• Pros and cons of using a heart rate monitor
  • Definitions
  • Calculating your maximum heart rate
  • Heart rate training zones
  • Training tips using a heart rate monitor
  • Resting heart rate
  • An opposing opinion The Heart Rate Monitor (HRM) is touted by many cyclists and trainers as the most significant training advance in the last ten years. Although many coaches refuse to work with an athlete without the physiologic training information it provides, HRMs have their detractors. And that small backlash is slowly growing. An alternative to a HRM, not quite as technical and rigid, uses perceived effort as a measure of your level of exertion.

    BASIC CARDIOVASCULAR PHYSIOLOGY

    First, let's review the basic physiology of the circulatory system asking ourselves the question "What does the heart rate really indicate?" The components of the cardiovascular system are:
    • the heart (the pump)
    • the arteries (a distribution system)
    • the capillaries (the exchange system where gases, nutrients, and other chemical compounds move to and from surrounding tissue
    • the veins (which are the return circuit) With every heart beat (contraction of the heart pump), a certain amount of blood (stroke volume) is pushed through the system. The contraction frequency of the heart is the heart rate (HR). The amount of blood moved to the cells of the body every minute is the product of the heart rate and stroke volume (HR x strove volume).

      With physical activity (exercise) more oxygen is required by the muscle cells, and the circulatory system responds by increasing the heart rate (and the cardiac output). With aerobic training, the actual amount of blood pumped per heart beat (stroke volume) increases and the efficiency of the exchange process at the capillary level improves. The result is a lower heart rate for any level of physical activity in the trained versus the untrained individual. Thus aerobic training benefits include:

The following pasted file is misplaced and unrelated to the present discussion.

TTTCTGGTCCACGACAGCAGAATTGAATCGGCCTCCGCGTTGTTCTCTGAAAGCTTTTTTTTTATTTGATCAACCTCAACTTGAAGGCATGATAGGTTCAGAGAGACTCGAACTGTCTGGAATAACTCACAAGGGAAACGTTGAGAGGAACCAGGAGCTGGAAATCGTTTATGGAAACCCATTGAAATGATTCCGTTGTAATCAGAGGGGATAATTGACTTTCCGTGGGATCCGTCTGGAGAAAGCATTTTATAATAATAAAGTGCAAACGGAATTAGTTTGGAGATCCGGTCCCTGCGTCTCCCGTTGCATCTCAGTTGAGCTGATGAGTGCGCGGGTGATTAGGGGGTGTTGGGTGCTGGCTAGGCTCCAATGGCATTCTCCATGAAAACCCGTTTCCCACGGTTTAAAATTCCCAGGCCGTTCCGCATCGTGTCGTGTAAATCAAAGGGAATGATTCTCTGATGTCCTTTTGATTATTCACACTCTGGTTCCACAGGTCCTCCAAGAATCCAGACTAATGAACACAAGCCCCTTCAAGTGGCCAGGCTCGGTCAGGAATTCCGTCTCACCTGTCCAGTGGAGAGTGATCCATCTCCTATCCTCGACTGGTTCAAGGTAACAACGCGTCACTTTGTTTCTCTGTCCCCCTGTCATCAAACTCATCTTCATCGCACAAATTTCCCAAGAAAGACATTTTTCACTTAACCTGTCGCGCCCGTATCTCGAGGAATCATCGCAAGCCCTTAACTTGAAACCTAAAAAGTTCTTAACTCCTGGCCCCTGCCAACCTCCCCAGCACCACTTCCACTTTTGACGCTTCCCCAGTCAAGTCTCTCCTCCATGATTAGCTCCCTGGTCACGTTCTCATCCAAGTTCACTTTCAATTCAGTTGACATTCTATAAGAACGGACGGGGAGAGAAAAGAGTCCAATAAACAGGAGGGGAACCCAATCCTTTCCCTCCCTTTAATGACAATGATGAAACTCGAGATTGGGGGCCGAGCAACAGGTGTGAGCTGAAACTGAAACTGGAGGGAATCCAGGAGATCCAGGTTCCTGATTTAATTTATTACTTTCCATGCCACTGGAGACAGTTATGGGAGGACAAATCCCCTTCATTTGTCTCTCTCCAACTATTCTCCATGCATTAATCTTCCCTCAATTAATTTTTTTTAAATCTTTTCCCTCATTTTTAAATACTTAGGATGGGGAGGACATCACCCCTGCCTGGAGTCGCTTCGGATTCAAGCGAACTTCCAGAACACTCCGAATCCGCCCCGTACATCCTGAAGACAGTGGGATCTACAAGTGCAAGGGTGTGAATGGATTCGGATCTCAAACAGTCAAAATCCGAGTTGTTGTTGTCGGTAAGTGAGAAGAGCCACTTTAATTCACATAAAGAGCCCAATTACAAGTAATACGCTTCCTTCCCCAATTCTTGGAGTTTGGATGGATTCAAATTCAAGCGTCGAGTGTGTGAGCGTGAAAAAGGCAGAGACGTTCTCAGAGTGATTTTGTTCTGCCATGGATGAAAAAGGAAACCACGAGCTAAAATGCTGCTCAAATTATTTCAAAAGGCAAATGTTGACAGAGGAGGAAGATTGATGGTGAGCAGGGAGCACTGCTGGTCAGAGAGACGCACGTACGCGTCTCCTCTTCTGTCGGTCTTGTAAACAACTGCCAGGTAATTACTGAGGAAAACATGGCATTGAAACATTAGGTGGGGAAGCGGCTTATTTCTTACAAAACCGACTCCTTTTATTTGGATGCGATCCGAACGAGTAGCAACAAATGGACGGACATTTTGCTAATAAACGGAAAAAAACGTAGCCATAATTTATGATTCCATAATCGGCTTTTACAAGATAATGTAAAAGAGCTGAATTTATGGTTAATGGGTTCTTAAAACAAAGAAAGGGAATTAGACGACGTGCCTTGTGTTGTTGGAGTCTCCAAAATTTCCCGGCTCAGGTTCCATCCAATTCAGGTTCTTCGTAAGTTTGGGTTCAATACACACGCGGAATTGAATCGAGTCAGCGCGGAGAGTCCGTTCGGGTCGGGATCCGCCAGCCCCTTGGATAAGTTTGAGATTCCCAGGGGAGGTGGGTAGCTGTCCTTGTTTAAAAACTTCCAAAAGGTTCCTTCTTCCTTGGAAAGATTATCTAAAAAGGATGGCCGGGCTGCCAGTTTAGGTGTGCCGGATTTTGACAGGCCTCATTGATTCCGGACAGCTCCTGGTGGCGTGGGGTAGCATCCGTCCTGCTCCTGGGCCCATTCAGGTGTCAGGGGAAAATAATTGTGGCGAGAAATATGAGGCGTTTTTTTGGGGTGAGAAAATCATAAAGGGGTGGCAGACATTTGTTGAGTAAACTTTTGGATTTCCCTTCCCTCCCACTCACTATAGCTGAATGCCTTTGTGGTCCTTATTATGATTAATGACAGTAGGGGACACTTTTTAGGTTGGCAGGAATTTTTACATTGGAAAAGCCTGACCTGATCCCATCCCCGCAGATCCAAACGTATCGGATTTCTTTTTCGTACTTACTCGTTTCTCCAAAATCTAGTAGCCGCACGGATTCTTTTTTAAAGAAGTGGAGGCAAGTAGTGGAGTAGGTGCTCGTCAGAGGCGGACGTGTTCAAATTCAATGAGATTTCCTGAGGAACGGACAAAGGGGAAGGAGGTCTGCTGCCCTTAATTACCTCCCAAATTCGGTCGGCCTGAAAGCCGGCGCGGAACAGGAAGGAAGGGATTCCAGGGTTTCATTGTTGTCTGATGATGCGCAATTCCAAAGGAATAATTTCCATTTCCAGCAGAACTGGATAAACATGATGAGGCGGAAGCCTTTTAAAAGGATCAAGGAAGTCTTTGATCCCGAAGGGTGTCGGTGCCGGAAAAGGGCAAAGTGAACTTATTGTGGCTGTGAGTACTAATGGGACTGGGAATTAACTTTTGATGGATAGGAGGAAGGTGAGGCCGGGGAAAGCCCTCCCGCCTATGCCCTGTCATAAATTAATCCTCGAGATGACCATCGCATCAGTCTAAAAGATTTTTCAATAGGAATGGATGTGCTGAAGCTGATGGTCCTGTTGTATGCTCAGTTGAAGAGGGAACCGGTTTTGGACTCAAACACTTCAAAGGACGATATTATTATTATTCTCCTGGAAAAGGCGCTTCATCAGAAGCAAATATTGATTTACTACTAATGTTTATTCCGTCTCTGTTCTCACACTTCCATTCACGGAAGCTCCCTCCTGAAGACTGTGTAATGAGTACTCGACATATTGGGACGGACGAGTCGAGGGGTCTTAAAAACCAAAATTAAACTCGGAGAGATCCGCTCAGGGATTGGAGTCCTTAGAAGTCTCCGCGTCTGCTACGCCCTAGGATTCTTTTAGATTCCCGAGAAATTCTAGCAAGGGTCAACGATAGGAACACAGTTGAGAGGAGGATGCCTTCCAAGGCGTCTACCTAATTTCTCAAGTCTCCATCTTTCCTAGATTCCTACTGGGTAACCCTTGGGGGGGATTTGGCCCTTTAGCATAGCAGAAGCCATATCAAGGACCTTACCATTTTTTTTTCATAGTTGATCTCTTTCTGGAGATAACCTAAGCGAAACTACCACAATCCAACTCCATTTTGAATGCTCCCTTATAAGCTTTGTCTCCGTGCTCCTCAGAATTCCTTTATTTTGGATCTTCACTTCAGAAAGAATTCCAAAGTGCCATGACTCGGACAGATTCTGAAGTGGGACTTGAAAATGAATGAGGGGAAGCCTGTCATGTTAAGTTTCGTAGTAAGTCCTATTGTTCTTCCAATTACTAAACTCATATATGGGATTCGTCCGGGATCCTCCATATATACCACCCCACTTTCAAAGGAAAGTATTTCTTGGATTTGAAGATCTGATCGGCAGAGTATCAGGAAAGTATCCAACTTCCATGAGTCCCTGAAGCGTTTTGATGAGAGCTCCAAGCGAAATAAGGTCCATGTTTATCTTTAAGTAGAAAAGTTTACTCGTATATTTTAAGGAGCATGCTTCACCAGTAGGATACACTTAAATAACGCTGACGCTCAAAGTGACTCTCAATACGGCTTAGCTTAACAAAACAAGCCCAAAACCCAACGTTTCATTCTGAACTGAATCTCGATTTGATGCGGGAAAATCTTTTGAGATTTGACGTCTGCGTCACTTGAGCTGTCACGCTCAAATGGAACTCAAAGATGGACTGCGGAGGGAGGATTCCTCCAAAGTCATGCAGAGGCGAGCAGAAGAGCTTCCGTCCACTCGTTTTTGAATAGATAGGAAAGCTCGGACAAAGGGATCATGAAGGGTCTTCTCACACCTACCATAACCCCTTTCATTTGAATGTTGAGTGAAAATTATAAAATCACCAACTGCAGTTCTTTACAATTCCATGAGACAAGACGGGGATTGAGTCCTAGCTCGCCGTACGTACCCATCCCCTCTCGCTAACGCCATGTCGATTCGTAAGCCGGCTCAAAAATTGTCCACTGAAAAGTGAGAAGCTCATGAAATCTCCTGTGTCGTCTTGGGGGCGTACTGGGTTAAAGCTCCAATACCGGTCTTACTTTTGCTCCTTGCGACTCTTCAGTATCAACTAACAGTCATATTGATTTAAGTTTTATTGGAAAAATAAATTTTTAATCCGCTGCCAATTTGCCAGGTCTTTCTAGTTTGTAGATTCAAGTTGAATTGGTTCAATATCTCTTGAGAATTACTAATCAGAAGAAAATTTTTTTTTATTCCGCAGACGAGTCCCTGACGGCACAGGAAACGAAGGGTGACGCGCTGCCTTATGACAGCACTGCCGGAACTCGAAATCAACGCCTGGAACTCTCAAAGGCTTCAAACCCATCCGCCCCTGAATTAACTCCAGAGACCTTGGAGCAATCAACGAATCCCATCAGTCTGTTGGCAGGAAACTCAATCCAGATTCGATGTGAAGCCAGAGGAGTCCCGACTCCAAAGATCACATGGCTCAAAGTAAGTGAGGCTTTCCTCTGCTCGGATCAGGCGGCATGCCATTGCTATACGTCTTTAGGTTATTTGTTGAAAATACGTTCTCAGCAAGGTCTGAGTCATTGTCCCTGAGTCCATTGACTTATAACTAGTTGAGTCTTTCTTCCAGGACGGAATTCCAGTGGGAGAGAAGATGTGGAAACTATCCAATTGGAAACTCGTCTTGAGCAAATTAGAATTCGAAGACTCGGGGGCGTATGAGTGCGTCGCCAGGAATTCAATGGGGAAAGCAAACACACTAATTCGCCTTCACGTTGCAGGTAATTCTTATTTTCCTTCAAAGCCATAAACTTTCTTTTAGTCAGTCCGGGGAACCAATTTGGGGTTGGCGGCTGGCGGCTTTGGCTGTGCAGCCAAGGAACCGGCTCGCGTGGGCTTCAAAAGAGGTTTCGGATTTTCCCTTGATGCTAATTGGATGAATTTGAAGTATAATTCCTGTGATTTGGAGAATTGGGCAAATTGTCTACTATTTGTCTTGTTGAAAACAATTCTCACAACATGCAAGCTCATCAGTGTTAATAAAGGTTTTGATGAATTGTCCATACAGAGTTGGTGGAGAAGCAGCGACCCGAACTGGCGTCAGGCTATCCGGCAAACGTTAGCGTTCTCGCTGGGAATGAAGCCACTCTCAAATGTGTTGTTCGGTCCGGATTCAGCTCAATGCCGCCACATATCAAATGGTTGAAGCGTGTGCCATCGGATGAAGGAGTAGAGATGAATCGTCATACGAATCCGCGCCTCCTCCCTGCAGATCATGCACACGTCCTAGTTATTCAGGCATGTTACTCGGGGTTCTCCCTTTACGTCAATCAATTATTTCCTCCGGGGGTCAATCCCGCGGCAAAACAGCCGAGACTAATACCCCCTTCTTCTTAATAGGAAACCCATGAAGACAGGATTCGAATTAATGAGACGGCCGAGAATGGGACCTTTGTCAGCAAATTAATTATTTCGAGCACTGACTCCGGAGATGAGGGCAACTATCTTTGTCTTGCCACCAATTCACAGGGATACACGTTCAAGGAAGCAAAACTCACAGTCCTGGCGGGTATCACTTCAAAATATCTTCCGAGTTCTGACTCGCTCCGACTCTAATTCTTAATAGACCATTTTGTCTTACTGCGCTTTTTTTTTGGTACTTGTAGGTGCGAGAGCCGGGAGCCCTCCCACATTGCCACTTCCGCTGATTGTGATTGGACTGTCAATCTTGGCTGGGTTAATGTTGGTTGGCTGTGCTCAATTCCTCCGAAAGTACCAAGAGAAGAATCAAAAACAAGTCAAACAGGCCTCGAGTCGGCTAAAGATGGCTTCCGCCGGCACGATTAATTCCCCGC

• a lower resting heart rate
      • a lower heart rate for a specific level of exertion
      • an increased exercise capacity at an individual's maximum heart rate. The training effect results when the heart muscle is "stressed" by an increase in cardiac output (just as muscles in the arms and legs respond to the stress of lifting free weights). As the cardiac output is directly proportional to the heart rate, a heart rate monitor (HRM) can be used to structure and monitor an aerobic training program. (For additional background see Basic Exercise Physiology - the cardiac system.)

        Let's look at the pros and cons on the use of a HRM.

        PROS AND CONS

        The ADVANTAGES of a HRM include its use:

        • as a motivational tool - like a coach ; brings objectivity to a training program.
        • to teach beginners to read their bodies and avoid anaerobic overtraining.
        • to aid in doling out energy during time trialing or climbing, saving some for the final effort.
        • to analyze ra...

Click here to read the rest of this article from CYCLING PERFORMANCE TIPS

Performance Quiz | Appendix | Index/Glossary | Site Map | Contact